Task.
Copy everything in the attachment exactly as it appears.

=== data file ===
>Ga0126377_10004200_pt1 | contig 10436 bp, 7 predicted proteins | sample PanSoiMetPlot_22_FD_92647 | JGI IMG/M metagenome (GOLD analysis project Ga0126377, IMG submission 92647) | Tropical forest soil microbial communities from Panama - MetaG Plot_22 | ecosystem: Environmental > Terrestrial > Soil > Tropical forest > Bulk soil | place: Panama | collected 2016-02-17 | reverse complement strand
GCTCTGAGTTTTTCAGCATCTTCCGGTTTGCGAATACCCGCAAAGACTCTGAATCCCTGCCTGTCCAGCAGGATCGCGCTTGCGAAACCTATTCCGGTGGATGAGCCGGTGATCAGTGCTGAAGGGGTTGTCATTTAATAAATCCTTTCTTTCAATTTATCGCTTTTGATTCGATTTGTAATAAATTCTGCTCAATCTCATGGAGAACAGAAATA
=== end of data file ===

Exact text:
>Ga0126377_10004200_pt1 | contig 10436 bp, 7 predicted proteins | sample PanSoiMetPlot_22_FD_92647 | JGI IMG/M metagenome (GOLD analysis project Ga0126377, IMG submission 92647) | Tropical forest soil microbial communities from Panama - MetaG Plot_22 | ecosystem: Environmental > Terrestrial > Soil > Tropical forest > Bulk soil | place: Panama | collected 2016-02-17 | reverse complement strand
GCTCTGAGTTTTTCAGCATCTTCCGGTTTGCGAATACCCGCAAAGACTCTGAATCCCTGCCTGTCCAGCAGGATCGCGCTTGCGAAACCTATTCCGGTGGATGAGCCGGTGATCAGTGCTGAAGGGGTTGTCATTTAATAAATCCTTTCTTTCAATTTATCGCTTTTGATTCGATTTGTAATAAATTCTGCTCAATCTCATGGAGAACAGAAATA